FEATURES,  View from the Water

Why I was happy to get stung by a jellyfish

Until this weekend, I had never been stung by a jellyfish. I’ve swum many times in water where jellyfish have been present, I’ve got up close and taken pictures of jellyfish and I’ve been swimming with people while they’ve been stung, but until now I’ve always escaped.
Sadly, any fantasy that I had a super power warding off jellyfish stings was painfully shattered this weekend but (and perhaps strangely) I was actually quite pleased to get my first jellyfish sting.
This is how it happened. I was taking part in Swim the Island, in Bergeggi, Italy. It’s a beautiful swim around a marine protected environment and the picturesque Isola di Bergeggi. The water is dazzlingly clear and you get to see plenty of fish – including, this year, jellyfish. This was the fifth year of the event and it has grown spectacular from around 250 swimmers to around 2500. Last weekend it felt like the local town had been taken over by swimmers and the event also featured a live open air concert from swimmer and musician Carina Bruwer.
Previous events have never been troubled by jellyfish so I wasn’t expecting any but I did have some warning. A swimmer who’d been out earlier in the day mentioned he’d seen a couple but they were deep down and not troubling anyone. Early on in my swim, I saw what he meant as I swam over a few delicate-looking mauve stingers.
I didn’t see the ones that hit me (or should that be the ones that I hit?). The first one got my right shoulder. Milliseconds later others hit my leg, back, hip and left armpit. It was like a series of electric shocks and then a burning pain.
You never know how you might react to your first jellyfish sting. I was relieved I didn’t panic. Perhaps having read so many stories about other people who had been stung and lived to tell the tale helped me stay calm and keep swimming. I was also relieved it hadn’t hit my face but made a conscious effort to keep my mouth closed while under the water from then on having heard about one swimmer who got stung in his mouth.
Over the next couple of minutes I paid close attention to how I felt. I know some people can have allergic reactions to jellyfish stings and I wanted to reassure myself I wasn’t one of them. The pain was decreasing and neither my swimming nor breathing was impaired, so all good there.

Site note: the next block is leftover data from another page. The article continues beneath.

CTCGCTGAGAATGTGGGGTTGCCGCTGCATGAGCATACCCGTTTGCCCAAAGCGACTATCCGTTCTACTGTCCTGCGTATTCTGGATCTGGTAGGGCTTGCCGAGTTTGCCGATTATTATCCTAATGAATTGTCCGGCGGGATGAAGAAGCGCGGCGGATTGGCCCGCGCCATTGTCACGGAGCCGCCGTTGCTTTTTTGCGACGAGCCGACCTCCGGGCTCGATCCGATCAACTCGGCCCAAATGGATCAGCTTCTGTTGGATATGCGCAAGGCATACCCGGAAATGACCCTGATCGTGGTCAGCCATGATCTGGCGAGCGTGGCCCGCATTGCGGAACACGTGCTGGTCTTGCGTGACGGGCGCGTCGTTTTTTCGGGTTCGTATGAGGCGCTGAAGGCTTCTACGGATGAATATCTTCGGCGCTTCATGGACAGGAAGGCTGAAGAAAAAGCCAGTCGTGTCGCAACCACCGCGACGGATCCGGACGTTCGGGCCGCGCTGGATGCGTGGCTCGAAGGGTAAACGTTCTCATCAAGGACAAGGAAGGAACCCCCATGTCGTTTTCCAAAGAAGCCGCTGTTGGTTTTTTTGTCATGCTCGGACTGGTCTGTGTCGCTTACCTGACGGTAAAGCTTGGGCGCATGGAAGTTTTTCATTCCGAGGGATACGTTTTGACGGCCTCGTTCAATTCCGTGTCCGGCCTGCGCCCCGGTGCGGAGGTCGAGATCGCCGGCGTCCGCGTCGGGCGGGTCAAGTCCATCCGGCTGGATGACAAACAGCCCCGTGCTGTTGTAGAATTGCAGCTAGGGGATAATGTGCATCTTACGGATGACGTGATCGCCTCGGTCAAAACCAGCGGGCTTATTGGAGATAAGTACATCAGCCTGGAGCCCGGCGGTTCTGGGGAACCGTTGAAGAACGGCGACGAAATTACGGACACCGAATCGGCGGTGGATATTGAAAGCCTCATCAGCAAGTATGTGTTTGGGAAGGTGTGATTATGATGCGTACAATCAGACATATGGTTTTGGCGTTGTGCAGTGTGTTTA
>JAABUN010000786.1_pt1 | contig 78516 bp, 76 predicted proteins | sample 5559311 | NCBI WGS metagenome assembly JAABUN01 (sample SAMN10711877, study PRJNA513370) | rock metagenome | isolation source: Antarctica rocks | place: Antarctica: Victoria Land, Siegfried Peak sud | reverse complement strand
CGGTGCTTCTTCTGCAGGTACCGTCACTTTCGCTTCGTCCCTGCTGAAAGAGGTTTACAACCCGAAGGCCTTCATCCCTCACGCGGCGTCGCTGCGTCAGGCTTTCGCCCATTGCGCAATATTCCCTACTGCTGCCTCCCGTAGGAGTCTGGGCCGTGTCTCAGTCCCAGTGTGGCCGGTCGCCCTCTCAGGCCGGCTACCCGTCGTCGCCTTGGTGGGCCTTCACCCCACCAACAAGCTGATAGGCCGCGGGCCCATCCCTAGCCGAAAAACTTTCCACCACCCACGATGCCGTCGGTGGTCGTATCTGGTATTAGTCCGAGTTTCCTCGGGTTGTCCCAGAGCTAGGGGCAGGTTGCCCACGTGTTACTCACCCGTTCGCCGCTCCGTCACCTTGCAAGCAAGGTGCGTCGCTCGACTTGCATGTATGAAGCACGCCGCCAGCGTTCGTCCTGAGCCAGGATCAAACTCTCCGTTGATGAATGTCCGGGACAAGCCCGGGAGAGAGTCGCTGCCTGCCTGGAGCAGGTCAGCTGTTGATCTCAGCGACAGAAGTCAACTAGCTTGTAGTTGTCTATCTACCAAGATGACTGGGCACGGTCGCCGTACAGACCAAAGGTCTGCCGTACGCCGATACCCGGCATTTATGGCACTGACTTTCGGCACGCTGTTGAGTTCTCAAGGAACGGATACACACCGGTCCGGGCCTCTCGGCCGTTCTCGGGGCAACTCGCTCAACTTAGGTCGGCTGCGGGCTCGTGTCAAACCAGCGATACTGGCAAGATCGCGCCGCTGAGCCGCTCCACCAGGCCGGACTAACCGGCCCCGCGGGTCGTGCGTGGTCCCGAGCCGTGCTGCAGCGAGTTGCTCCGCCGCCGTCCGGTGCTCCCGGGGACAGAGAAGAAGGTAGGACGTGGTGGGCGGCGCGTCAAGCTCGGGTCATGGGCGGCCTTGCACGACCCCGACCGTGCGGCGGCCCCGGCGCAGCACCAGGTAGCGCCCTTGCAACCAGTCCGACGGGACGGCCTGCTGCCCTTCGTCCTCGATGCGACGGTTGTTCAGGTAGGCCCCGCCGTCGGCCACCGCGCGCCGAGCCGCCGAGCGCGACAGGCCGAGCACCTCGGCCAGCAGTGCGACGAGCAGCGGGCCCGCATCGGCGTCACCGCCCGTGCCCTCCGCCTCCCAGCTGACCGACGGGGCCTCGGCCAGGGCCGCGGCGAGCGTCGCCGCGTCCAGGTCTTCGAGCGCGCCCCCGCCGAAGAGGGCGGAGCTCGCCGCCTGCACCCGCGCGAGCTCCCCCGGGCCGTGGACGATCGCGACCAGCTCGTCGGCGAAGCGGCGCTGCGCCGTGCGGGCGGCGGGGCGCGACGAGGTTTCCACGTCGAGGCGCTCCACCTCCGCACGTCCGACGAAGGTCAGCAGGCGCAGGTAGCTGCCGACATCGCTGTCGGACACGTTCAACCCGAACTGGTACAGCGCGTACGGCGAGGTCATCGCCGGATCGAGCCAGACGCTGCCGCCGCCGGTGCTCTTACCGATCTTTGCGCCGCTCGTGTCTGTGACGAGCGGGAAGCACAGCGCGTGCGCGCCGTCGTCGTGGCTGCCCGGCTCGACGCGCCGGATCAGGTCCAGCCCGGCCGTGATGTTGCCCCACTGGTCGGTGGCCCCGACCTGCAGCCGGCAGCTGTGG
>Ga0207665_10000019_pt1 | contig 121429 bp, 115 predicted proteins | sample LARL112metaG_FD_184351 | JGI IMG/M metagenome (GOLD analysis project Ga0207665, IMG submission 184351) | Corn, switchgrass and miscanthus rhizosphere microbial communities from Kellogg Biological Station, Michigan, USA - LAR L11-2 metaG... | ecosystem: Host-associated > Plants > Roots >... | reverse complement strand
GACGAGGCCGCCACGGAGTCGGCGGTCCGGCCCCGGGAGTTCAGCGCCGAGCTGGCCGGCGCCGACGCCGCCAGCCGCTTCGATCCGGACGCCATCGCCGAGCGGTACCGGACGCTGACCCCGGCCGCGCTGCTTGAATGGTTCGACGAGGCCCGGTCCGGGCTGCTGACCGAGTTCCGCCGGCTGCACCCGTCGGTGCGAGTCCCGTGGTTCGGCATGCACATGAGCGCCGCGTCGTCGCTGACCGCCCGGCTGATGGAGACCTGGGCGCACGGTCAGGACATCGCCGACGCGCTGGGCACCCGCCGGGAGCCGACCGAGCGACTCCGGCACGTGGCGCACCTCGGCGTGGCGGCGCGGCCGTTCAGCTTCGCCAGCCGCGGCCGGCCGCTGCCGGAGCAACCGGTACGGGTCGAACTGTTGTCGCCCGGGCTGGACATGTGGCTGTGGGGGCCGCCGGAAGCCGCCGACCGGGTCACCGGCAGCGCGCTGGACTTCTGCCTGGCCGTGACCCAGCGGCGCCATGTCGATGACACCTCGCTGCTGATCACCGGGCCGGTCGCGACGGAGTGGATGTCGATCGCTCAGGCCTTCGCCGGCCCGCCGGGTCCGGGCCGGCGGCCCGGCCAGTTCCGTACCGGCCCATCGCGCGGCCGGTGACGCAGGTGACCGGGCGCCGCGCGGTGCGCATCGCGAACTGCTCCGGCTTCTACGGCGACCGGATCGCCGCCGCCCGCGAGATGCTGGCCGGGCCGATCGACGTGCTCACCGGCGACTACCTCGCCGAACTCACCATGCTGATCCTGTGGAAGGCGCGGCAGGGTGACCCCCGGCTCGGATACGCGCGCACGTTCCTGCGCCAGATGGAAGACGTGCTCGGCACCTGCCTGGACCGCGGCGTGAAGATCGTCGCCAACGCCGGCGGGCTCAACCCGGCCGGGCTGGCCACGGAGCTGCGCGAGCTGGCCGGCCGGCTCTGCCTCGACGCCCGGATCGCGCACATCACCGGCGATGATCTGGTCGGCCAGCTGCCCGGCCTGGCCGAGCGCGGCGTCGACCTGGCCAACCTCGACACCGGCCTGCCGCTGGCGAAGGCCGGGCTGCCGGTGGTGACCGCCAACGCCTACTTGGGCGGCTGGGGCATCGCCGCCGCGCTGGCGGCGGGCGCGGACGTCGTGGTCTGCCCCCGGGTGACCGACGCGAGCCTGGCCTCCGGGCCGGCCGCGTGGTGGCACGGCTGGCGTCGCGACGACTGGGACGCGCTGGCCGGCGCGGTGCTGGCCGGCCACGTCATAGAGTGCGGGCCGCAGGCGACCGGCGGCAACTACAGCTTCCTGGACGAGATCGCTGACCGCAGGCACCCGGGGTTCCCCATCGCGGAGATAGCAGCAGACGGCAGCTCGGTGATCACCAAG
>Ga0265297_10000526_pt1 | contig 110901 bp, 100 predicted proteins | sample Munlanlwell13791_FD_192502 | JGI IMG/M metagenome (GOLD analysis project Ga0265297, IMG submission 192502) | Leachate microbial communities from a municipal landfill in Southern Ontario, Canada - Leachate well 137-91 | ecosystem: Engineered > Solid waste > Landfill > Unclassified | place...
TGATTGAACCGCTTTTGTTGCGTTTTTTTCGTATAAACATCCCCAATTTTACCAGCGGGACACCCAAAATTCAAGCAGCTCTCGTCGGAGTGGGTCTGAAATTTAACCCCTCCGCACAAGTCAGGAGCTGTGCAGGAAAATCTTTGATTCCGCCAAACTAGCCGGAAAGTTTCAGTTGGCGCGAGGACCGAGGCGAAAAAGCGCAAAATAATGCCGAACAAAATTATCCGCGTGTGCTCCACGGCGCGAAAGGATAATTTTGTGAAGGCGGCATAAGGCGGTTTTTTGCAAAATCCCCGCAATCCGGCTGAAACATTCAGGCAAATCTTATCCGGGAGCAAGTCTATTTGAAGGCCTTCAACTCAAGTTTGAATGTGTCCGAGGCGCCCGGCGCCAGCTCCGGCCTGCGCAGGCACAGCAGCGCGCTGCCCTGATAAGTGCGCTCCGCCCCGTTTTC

I then tried to turn the experience into something positive. I’ve always had a fear of jellyfish stings (and will continue to dislike them) but these first stings have removed some of the unnerving uncertainty about being stung. Obviously there are many kinds of jellyfish and some have worse stings than others but at least I know more now about how it feels than before.
Secondly, many of the swimmers I know have tales to tell about jellyfish encounters. Collecting my first sting feels a bit like winning my first 10m swimming badge – another milestone in my open water swimming journey and another experience ticked off.
By the time I’d got through thinking all of this the pain had almost gone. When I finished the swim I was most disappointed I didn’t have bright red welts scarring my shoulder as evidence of my encounter. Fortunately, a few red blotches appeared later and I was able to trade damage reports with other swimmers, some of which had been affected much more than me.
When you swim in open water there’s always a risk of something unpleasant happening. It’s the price we pay for the joy of swimming in nature. Jellyfish are part of that nature (and often a beautiful part of it) so we have to accept we may sometimes encounter them. Here are a few tips on dealing with them, based on my limited experience.

  1. Put Vaseline on your body. I don’t know how much this helps but I had put a fair amount of Vaseline on my shoulders to reduce chafing (by my chin, when I turn to breathe). My experience sounded and looked less painful than others I heard about and saw, so maybe the Vaseline helped.
  2. Alternatively (or additionally), try a sunblock that contains jellyfish repellent.
  3. If you get stung, listen to your body. If you feel any difficulty in breathing, seek help immediately.
  4. Keep swimming if you can. Hopefully this will remove you from the jellyfish whereas if you stop and tread water you may get stung again.
  5. Think something positive about how you will feel having completed the swim despite being stung and how it gives you another story to tell (or blog to write).
  6. Concentrate on swimming to distract yourself from the discomfort of any stings.
  7. Don’t let jellyfish put you off swimming. They’re beautiful creatures that don’t mean you any harm.

Image: Mauve stinger Alberto Romeo www.romeofotosub.it

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I created Outdoor Swimmer in 2011 (initially as H2Open Magazine) as an outlet for my passion for swimming outdoors. I've been a swimmer and outdoor swimmer for as long as I remember. Swimming has made a huge difference to my life and I want to share its joys and benefits with as many people as possible. I am also the author of Swim Wild & Free: A Practical Guide to Swimming Outdoors 365 a Year and I provide one-to-one support to swimmers through Swim Mentoring.